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What Overseas Employers Need to Know About Payroll and Tax in Germany

As you might expect, German payroll and tax regulations are very specific with mandatory withholding and payment rules for your employees on assignment.  There are many different social contributions to keep track of, and they must be paid on time and to the correct government entity.

The first hurdle is that you must have a local corporate entity that is registered and capitalized according to German law.  Otherwise, you will need to engage a third party such as Shield GEO to run payroll using our local employer of record.

You can see an overview of all German employment and payroll requirements here but here are a few of the key points to keep in mind:

1.    File Transfer and Access Management (FTAM) Protocol in Germany

Most salary payments to your employees in Germany will use the electronic FTAM system, including any payments for health insurance.  So, while having a German bank account is not a requirement for running payroll, it does allow you to use this efficient payment system.

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2.    13th Month Bonus Payment in Germany

Since your employees are on a German payroll and subject to local employment laws, they may be entitled to (or come to expect) a ‘13th month’ of salary as an annual bonus.  This amount should be calculated into the full year’s compensation package before the assignment begins.

3.    PAYE Tax Withholding System in Germany

Germany does use the PAYE system for tax withholding, that requires the employer to calculate and withhold taxes from the monthly salary.  This amount must be forwarded to the tax authorities by the 10th of the following month, or you will pay penalties.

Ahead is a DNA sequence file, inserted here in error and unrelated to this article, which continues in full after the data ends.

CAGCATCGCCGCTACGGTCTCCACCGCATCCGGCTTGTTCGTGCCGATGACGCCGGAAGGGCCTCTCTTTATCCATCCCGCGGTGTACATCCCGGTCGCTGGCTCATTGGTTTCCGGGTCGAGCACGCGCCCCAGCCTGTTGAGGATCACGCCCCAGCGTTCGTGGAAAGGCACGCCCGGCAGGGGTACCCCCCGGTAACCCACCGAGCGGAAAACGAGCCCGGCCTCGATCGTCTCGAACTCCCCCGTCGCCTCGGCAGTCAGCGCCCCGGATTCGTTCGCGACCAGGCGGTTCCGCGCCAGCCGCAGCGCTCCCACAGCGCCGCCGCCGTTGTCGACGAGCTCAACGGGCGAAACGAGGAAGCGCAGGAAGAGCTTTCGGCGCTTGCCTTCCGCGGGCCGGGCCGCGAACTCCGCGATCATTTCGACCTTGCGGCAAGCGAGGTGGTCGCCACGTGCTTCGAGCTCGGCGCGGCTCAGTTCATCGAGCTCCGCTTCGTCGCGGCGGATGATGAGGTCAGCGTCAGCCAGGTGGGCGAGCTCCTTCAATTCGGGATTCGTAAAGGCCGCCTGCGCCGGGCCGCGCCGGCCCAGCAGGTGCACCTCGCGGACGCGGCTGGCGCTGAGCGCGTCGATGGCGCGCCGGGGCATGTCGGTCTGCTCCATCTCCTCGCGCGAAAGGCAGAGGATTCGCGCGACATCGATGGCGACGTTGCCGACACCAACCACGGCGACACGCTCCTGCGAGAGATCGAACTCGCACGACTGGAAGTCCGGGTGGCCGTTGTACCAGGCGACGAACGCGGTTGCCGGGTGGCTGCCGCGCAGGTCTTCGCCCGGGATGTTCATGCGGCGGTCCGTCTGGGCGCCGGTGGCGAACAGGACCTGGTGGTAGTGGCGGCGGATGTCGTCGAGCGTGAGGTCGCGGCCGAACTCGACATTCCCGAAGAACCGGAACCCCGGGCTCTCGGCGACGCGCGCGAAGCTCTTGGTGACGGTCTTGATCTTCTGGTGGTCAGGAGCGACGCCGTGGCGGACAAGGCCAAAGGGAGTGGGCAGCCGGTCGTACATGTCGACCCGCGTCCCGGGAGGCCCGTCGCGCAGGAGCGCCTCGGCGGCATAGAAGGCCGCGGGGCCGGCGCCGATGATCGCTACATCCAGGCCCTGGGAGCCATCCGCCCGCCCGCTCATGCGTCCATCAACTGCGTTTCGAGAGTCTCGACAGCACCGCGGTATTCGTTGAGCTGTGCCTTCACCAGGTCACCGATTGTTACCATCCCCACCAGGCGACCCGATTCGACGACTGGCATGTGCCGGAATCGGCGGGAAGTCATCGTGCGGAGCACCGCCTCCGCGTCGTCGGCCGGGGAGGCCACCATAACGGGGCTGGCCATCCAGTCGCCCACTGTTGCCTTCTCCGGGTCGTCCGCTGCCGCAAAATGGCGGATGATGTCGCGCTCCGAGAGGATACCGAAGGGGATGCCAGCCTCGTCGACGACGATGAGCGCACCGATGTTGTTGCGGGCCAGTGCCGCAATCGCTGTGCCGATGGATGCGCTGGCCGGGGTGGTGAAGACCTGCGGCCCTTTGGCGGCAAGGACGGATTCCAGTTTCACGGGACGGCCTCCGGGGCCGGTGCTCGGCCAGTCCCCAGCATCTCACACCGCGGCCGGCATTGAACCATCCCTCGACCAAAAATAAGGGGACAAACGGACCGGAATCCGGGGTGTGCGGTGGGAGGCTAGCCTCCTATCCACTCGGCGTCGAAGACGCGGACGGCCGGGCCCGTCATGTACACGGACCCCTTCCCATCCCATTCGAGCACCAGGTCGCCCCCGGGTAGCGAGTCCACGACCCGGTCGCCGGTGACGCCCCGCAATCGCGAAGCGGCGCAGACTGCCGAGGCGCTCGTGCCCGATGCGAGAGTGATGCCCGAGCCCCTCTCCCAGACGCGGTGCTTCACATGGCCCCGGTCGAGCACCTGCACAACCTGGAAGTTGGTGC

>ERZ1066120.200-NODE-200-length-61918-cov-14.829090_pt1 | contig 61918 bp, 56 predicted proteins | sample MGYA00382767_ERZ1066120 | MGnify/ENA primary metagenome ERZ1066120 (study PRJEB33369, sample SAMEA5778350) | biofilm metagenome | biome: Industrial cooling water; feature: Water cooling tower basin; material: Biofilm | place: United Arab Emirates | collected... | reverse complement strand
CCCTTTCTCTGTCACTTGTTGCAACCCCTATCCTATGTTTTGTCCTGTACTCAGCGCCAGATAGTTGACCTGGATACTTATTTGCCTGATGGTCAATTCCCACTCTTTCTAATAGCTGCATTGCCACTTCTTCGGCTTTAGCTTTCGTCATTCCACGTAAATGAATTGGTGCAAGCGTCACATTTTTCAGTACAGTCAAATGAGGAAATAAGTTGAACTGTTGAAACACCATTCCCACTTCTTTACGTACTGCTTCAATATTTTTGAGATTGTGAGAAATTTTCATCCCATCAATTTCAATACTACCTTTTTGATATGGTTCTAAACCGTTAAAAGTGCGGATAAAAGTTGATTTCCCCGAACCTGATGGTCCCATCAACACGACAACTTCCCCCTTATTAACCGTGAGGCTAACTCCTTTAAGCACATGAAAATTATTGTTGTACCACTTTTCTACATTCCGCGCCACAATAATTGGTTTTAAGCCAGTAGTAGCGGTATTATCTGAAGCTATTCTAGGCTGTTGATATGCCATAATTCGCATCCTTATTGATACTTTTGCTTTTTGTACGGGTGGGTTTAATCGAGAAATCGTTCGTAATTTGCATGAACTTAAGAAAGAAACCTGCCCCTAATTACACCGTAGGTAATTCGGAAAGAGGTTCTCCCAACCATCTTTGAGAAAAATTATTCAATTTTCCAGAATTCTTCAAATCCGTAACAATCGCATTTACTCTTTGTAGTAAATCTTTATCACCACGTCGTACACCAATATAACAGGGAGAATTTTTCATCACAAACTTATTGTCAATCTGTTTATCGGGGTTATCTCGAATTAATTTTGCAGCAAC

4.    Statutory Withholding in Germany

Compared to some countries, Germany has many statutory social insurance contributions required of both the employer and employee.  These contributions must be withheld from the monthly paycheck and include:

  • Health Insurance (almost 15% of employee’s gross salary, split equally with the employer)
  • Pension Insurance (nearly 19% of gross wage, also divided equally with the employer)
  • Unemployment Insurance (3%, divided equally)
  • Nursing Care Insurance (2.55% divided equally)

Given these amounts (almost 20% deducted from salary), employees on assignment to Germany may be concerned about their net pay, and may need additional compensation or incentives.

5.    Tax Rates in Germany

Tax rates in Germany are 0-14% up to $52,000, but jump to 42-45% on amounts above $52,000, which would include most employees sent on assignment.  When you factor in the social contributions, the total of tax and employee contributions can reach over 60% of gross salary.  For many employees, some tax equalization will be necessary.

If all of these computations and rules for payroll seem daunting, then you may want to consider letting the Shield GEO local employer of record handle all of your German tax and payroll needs.  We can make German employment simple for your company, allowing you to focus on supporting your staff in their business activity.

The information in this article is subject to changes in local legislation.

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